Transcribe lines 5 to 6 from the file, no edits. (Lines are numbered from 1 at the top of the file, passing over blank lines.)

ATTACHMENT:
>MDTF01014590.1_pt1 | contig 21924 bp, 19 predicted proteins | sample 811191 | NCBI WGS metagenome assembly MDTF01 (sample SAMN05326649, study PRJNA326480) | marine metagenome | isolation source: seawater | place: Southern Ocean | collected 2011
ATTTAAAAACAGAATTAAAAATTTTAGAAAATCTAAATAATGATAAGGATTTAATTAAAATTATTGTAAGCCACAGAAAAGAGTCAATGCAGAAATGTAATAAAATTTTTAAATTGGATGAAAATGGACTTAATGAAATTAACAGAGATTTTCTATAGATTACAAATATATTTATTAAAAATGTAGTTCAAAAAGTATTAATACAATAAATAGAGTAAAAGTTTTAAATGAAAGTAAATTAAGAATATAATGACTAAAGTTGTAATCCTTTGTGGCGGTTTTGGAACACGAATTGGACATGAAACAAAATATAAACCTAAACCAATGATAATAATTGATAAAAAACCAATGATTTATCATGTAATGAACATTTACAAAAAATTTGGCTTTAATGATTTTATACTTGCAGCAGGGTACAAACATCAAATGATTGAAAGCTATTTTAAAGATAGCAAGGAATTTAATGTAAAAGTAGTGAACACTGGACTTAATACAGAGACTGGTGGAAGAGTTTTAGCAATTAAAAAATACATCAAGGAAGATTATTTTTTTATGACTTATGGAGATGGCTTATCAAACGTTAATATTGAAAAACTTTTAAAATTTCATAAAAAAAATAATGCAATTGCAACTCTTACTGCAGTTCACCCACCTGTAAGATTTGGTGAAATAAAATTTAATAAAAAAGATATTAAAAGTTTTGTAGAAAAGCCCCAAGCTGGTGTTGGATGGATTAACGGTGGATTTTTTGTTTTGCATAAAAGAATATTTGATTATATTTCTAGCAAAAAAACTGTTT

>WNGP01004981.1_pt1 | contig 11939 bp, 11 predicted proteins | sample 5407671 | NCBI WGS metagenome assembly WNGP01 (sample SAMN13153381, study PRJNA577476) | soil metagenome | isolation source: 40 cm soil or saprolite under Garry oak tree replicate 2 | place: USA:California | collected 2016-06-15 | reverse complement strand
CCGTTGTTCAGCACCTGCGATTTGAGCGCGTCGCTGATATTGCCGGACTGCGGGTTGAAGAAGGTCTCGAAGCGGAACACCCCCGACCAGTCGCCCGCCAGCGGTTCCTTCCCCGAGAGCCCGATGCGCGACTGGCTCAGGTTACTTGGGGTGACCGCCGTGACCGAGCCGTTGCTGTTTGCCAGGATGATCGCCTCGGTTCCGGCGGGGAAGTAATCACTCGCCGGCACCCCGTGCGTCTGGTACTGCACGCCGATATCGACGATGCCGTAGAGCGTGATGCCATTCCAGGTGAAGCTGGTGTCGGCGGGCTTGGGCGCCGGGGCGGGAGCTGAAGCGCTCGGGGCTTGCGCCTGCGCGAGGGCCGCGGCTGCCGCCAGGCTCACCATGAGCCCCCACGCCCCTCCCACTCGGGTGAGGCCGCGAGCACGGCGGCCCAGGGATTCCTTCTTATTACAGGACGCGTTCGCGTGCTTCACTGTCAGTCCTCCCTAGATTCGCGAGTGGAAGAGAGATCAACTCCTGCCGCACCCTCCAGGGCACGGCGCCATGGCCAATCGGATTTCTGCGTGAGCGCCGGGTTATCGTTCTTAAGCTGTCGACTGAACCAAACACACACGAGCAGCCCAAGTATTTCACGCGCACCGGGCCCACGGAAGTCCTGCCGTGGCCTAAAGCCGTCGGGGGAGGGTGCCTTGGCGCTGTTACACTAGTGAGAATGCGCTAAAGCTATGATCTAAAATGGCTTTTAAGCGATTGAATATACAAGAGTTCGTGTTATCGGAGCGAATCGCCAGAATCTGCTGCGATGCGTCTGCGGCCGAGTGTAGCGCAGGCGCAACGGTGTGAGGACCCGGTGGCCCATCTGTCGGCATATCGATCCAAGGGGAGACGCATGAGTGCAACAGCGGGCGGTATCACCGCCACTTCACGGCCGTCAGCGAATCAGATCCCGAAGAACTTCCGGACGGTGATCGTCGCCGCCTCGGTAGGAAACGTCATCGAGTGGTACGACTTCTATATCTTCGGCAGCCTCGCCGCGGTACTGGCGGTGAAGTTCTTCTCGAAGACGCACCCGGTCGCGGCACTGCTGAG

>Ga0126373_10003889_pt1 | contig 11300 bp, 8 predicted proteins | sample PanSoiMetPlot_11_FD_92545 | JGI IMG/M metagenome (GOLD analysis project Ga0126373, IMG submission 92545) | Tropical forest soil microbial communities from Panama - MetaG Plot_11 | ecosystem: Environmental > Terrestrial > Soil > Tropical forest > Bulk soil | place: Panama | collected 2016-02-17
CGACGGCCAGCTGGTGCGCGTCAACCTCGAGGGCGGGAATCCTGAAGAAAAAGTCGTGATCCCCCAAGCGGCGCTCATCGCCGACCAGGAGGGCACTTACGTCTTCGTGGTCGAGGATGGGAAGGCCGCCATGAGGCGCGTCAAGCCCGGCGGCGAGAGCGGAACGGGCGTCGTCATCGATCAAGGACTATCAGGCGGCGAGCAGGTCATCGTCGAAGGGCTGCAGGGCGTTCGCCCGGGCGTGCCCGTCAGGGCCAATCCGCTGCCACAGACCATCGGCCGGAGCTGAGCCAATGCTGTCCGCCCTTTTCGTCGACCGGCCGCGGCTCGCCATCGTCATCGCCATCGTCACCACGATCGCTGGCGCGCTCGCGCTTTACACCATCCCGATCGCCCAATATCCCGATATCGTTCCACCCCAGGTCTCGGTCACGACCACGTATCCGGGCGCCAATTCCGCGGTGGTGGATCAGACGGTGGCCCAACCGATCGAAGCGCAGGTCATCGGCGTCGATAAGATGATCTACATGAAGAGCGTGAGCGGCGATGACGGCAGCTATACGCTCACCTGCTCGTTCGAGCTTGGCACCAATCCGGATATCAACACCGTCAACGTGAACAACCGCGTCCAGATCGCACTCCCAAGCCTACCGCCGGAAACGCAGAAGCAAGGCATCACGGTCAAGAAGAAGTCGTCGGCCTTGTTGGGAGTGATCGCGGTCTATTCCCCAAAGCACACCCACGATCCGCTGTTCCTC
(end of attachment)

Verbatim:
>Ga0126373_10003889_pt1 | contig 11300 bp, 8 predicted proteins | sample PanSoiMetPlot_11_FD_92545 | JGI IMG/M metagenome (GOLD analysis project Ga0126373, IMG submission 92545) | Tropical forest soil microbial communities from Panama - MetaG Plot_11 | ecosystem: Environmental > Terrestrial > Soil > Tropical forest > Bulk soil | place: Panama | collected 2016-02-17
CGACGGCCAGCTGGTGCGCGTCAACCTCGAGGGCGGGAATCCTGAAGAAAAAGTCGTGATCCCCCAAGCGGCGCTCATCGCCGACCAGGAGGGCACTTACGTCTTCGTGGTCGAGGATGGGAAGGCCGCCATGAGGCGCGTCAAGCCCGGCGGCGAGAGCGGAACGGGCGTCGTCATCGATCAAGGACTATCAGGCGGCGAGCAGGTCATCGTCGAAGGGCTGCAGGGCGTTCGCCCGGGCGTGCCCGTCAGGGCCAATCCGCTGCCACAGACCATCGGCCGGAGCTGAGCCAATGCTGTCCGCCCTTTTCGTCGACCGGCCGCGGCTCGCCATCGTCATCGCCATCGTCACCACGATCGCTGGCGCGCTCGCGCTTTACACCATCCCGATCGCCCAATATCCCGATATCGTTCCACCCCAGGTCTCGGTCACGACCACGTATCCGGGCGCCAATTCCGCGGTGGTGGATCAGACGGTGGCCCAACCGATCGAAGCGCAGGTCATCGGCGTCGATAAGATGATCTACATGAAGAGCGTGAGCGGCGATGACGGCAGCTATACGCTCACCTGCTCGTTCGAGCTTGGCACCAATCCGGATATCAACACCGTCAACGTGAACAACCGCGTCCAGATCGCACTCCCAAGCCTACCGCCGGAAACGCAGAAGCAAGGCATCACGGTCAAGAAGAAGTCGTCGGCCTTGTTGGGAGTGATCGCGGTCTATTCCCCAAAGCACACCCACGATCCGCTGTTCCTC